My friend Jen loves dogs. And dogs love her.
Over the years in which I’ve been lucky to know Jen and call her a friend, she has fostered many, many dogs—lovingly called her pack. One day I ran into her on the street near Liberty Park while she was in the midst of walking five or six. The way she spoke to them, and the way they clearly adored her, was a moment that has stayed with me.
“I don’t feel like I have much of a relationship with humanity,” she told me recently. “But I feel like I’ve been able to be of service to dogs. I could put my heart in it, and they would accept it.”
I’m here to tell you, friends, that Jen has been of service to me. You see, Jen is a playwright, and a very good one. Several times over I have sat in Rose Wagner’s Studio Theatre, immersed in the story and characters of a Jenifer Nii play. By the end of Suffrage, a taut exploration of Utah polygamy, I thought — Damn, I wish I had written that.
Jen is one of the humblest people I know. “I didn’t really aspire,” she says, “I tried to catch up and felt lucky.” She turns away from attention, instead focusing on her work: writing stories that need to be written, and in a style that is both poetic and approachable. Her observations of humanity — of us — are clear, concise and compassionate. Her plays ask thoughtful questions about what it means to be human.
FIRE!, soon to be revived at Plan-B Theatre, exemplifies this idea. It’s the story of Wallace Thurman, a man who has been forgotten by Utah history. A novelist and playwright, Thurman was a queer Black man who grew up in Salt Lake City but whose literary work took him to California and New York.
Jen sees Thurman as someone who asked questions — and kept asking because he couldn’t find the answers. “His fiction was not of the quality he wanted,” she explains. “I wonder if he had felt safer in his skin, in his sexuality, in his relationships … Maybe that would have freed up space for him to be creative.”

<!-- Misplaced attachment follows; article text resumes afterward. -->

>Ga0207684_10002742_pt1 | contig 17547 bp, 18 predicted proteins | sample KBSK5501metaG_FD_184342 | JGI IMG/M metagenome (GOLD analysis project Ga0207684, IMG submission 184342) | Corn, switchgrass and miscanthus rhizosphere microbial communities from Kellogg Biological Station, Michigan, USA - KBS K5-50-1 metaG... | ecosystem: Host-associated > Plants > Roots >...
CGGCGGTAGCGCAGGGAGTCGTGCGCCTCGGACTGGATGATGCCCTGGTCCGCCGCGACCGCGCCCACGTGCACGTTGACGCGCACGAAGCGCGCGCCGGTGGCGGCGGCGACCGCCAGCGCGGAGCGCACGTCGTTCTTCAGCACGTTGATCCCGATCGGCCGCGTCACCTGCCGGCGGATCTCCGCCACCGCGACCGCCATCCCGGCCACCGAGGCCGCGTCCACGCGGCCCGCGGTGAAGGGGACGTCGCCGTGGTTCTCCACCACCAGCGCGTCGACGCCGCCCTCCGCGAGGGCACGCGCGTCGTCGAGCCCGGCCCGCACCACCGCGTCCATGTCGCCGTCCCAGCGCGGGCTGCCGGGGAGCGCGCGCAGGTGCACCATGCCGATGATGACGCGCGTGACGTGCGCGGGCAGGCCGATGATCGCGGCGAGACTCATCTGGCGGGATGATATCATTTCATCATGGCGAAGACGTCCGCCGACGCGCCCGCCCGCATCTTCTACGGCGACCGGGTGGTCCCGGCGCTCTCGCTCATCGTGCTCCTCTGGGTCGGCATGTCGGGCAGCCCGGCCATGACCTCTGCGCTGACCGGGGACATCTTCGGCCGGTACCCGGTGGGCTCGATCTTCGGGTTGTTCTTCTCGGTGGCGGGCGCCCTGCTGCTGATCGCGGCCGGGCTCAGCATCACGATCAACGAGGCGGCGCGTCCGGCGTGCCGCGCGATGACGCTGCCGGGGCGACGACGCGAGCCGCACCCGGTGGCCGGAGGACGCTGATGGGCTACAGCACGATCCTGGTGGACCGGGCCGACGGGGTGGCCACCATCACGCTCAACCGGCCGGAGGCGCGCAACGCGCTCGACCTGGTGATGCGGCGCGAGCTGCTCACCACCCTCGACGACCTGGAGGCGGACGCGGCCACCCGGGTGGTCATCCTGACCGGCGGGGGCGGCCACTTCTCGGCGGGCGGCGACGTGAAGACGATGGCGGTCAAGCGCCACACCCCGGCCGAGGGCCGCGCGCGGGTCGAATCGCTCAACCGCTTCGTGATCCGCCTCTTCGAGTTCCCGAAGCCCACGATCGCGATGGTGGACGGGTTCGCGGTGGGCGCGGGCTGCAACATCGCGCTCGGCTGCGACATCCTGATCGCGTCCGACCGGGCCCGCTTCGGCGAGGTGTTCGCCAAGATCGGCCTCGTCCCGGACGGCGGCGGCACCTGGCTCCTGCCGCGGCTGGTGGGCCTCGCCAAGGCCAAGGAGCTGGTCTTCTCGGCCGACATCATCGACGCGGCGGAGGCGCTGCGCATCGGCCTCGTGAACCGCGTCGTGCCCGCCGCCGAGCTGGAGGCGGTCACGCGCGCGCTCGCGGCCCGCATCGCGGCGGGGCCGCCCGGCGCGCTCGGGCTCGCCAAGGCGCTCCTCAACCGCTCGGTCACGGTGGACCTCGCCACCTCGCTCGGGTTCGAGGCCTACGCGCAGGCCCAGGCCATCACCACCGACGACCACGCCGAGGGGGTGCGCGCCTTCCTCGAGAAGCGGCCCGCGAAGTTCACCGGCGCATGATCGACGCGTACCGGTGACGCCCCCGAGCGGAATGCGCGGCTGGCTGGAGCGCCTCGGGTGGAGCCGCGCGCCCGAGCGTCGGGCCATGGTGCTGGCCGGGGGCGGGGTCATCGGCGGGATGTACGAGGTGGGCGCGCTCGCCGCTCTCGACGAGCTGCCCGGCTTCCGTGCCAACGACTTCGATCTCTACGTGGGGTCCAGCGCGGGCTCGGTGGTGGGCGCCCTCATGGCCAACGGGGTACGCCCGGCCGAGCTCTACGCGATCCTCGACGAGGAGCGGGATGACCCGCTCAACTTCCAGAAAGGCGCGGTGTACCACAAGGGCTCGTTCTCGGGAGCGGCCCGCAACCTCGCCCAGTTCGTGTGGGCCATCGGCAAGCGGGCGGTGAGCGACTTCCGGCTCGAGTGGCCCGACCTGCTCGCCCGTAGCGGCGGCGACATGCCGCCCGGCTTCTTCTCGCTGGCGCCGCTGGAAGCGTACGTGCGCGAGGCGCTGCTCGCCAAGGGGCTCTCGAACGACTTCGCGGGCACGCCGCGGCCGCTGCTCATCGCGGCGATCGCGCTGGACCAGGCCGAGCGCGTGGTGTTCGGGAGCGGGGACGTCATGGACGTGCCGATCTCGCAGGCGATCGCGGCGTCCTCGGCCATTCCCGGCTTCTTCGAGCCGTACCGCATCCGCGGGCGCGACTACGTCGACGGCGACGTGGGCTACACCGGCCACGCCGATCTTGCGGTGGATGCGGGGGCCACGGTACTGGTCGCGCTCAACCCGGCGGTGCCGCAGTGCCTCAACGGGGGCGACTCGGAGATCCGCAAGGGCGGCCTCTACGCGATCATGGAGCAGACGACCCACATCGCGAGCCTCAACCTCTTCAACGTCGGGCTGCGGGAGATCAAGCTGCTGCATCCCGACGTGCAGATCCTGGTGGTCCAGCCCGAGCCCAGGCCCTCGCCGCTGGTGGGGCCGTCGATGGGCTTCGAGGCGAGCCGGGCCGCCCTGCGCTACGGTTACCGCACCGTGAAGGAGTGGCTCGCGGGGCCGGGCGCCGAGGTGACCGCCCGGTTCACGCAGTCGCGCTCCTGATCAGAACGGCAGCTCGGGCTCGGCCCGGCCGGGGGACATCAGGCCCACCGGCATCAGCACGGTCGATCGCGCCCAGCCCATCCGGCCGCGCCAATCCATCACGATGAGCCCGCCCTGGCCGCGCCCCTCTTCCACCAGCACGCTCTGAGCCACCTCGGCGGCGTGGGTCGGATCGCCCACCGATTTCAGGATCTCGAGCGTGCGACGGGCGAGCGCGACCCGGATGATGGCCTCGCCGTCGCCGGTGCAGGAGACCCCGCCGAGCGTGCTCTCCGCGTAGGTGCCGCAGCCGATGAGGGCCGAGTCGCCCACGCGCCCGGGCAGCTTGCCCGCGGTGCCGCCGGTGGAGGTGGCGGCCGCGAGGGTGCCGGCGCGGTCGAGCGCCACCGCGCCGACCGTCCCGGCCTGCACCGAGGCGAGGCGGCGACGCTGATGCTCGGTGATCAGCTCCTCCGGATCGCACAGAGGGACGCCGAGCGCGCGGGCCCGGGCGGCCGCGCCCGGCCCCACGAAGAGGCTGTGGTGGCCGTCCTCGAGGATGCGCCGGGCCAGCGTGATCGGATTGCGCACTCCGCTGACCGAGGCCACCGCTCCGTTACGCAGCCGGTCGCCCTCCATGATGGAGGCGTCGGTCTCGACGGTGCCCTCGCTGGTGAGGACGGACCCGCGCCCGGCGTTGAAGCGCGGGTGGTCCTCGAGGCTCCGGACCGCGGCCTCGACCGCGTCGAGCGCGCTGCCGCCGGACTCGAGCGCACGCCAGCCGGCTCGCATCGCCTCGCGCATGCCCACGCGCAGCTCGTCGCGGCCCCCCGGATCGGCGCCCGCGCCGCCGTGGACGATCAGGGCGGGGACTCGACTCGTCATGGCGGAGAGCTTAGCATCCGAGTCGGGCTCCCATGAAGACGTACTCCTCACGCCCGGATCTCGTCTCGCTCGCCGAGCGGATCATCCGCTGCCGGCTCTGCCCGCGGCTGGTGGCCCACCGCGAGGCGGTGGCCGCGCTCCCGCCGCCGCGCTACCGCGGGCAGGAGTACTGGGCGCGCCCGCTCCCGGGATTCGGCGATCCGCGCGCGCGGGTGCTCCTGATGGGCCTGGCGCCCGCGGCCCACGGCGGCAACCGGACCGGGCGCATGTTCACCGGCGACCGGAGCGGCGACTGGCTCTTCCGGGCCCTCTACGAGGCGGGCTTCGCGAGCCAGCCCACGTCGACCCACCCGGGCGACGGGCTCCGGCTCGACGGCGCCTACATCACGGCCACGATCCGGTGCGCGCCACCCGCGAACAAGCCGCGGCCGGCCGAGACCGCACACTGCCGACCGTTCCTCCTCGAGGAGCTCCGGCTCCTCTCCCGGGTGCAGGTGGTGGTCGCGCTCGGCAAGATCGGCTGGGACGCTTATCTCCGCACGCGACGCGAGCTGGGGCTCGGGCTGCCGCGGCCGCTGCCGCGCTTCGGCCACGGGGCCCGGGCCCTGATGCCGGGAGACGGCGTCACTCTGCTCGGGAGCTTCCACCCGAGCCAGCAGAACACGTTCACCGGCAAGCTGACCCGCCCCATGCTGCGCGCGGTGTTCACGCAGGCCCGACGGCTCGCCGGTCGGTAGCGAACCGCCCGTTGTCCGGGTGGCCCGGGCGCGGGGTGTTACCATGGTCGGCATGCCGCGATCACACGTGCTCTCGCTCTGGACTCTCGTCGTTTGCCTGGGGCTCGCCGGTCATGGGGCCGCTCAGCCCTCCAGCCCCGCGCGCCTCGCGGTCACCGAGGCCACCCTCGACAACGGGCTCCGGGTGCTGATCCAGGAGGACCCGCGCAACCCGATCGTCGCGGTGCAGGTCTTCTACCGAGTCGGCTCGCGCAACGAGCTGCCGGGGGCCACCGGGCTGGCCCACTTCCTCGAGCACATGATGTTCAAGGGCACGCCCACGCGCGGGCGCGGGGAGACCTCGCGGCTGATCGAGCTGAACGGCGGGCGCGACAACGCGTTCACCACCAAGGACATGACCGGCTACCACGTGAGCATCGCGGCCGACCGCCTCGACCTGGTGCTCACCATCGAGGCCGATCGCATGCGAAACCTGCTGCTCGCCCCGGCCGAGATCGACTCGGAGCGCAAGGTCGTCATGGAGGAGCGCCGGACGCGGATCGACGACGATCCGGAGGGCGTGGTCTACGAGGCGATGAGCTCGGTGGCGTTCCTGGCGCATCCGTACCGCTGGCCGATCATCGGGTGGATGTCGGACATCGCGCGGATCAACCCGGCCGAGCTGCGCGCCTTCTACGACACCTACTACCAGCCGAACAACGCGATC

Thurman was surrounded by vibrant and wildly artistic people, many of whom were much more lauded than he was. Jen perceives that he had to have been both inspired and frustrated by his friends’ successes. “He was not seen in the same way. There’s a certain pain there.” Reflecting on her own short-lived career as a competitive pianist, “I got my butt kicked over and over again. You can’t survive that without fraying.”
The first production of FIRE! in 2010 sparked Jen’s prolific residency at Plan-B, a place where Jen has felt that safety she wishes for Thurman. “With each project, I was asked to open my heart to different points of view. It’s one of the greatest blessings artists have — to open your heart and look at all of these perspectives and see that it’s messy.”
The messiness of life — “mistakes and miscommunication and expressions of love.” That’s what you will find contained within the deliberate structure of a Jenifer Nii play, and it’s a beautiful thing to behold.
Fire!, Plan-B Theatre, Salt Lake Lake City, Apr. 13 – 23
Playwright Melissa Leilani Larson recently premiered her play Mestiza, or Mixed at Plan-B Theatre. Her adaptation of Pride & Prejudice plays Texas Shakespeare Festival this summer.